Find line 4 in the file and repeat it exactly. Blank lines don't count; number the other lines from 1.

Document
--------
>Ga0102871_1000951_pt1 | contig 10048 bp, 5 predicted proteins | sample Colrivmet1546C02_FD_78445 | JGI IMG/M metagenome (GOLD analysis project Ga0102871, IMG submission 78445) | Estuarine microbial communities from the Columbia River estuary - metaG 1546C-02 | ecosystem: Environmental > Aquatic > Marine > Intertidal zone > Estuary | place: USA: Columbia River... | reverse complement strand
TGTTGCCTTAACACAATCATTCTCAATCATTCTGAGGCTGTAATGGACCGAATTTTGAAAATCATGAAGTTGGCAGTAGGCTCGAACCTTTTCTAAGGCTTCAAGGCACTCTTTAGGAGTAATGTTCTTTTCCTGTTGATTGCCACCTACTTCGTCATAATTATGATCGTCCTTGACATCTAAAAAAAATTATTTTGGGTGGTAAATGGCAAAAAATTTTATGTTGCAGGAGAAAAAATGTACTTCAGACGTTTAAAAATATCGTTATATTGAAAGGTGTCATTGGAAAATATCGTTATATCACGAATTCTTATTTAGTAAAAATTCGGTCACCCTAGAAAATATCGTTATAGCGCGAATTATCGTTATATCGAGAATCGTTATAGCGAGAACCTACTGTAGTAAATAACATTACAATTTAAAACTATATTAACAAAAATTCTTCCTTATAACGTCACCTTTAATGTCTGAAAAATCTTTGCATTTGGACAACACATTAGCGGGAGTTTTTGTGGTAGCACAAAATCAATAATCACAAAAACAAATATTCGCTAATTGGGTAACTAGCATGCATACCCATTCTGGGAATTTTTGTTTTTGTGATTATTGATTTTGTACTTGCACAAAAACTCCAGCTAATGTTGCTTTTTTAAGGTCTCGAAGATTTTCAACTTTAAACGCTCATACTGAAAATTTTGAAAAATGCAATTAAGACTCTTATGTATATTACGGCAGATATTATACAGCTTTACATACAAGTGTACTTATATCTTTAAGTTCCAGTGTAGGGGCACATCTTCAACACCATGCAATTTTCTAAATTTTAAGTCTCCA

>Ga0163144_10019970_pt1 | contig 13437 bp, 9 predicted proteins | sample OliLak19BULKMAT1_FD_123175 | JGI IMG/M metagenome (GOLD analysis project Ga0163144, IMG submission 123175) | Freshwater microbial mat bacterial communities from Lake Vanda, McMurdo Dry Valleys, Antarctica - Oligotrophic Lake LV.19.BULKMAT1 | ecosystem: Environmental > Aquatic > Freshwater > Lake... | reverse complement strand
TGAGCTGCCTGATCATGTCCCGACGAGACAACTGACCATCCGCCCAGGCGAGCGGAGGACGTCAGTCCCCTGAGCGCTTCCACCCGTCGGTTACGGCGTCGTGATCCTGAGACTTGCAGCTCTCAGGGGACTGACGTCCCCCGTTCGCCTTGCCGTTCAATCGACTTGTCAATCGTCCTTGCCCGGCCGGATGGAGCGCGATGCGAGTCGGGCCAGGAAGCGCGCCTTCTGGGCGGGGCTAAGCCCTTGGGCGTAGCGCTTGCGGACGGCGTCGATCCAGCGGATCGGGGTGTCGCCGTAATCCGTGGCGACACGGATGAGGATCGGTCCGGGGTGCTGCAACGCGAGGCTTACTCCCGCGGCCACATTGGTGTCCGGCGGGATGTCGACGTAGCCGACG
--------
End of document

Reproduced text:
TGAGCTGCCTGATCATGTCCCGACGAGACAACTGACCATCCGCCCAGGCGAGCGGAGGACGTCAGTCCCCTGAGCGCTTCCACCCGTCGGTTACGGCGTCGTGATCCTGAGACTTGCAGCTCTCAGGGGACTGACGTCCCCCGTTCGCCTTGCCGTTCAATCGACTTGTCAATCGTCCTTGCCCGGCCGGATGGAGCGCGATGCGAGTCGGGCCAGGAAGCGCGCCTTCTGGGCGGGGCTAAGCCCTTGGGCGTAGCGCTTGCGGACGGCGTCGATCCAGCGGATCGGGGTGTCGCCGTAATCCGTGGCGACACGGATGAGGATCGGTCCGGGGTGCTGCAACGCGAGGCTTACTCCCGCGGCCACATTGGTGTCCGGCGGGATGTCGACGTAGCCGACG